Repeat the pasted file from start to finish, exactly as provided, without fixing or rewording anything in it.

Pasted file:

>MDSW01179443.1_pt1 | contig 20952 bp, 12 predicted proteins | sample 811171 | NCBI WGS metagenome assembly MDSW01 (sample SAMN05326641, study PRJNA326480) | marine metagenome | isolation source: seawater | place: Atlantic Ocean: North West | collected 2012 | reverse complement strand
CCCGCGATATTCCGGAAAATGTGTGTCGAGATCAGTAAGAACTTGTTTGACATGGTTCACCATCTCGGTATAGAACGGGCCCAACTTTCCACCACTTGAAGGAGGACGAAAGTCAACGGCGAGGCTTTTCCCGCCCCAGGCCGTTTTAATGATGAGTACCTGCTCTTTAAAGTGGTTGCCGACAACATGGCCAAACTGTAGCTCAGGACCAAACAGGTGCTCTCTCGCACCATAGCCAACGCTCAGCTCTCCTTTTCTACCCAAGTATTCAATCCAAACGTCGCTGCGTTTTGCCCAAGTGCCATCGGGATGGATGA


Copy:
>MDSW01179443.1_pt1 | contig 20952 bp, 12 predicted proteins | sample 811171 | NCBI WGS metagenome assembly MDSW01 (sample SAMN05326641, study PRJNA326480) | marine metagenome | isolation source: seawater | place: Atlantic Ocean: North West | collected 2012 | reverse complement strand
CCCGCGATATTCCGGAAAATGTGTGTCGAGATCAGTAAGAACTTGTTTGACATGGTTCACCATCTCGGTATAGAACGGGCCCAACTTTCCACCACTTGAAGGAGGACGAAAGTCAACGGCGAGGCTTTTCCCGCCCCAGGCCGTTTTAATGATGAGTACCTGCTCTTTAAAGTGGTTGCCGACAACATGGCCAAACTGTAGCTCAGGACCAAACAGGTGCTCTCTCGCACCATAGCCAACGCTCAGCTCTCCTTTTCTACCCAAGTATTCAATCCAAACGTCGCTGCGTTTTGCCCAAGTGCCATCGGGATGGATGA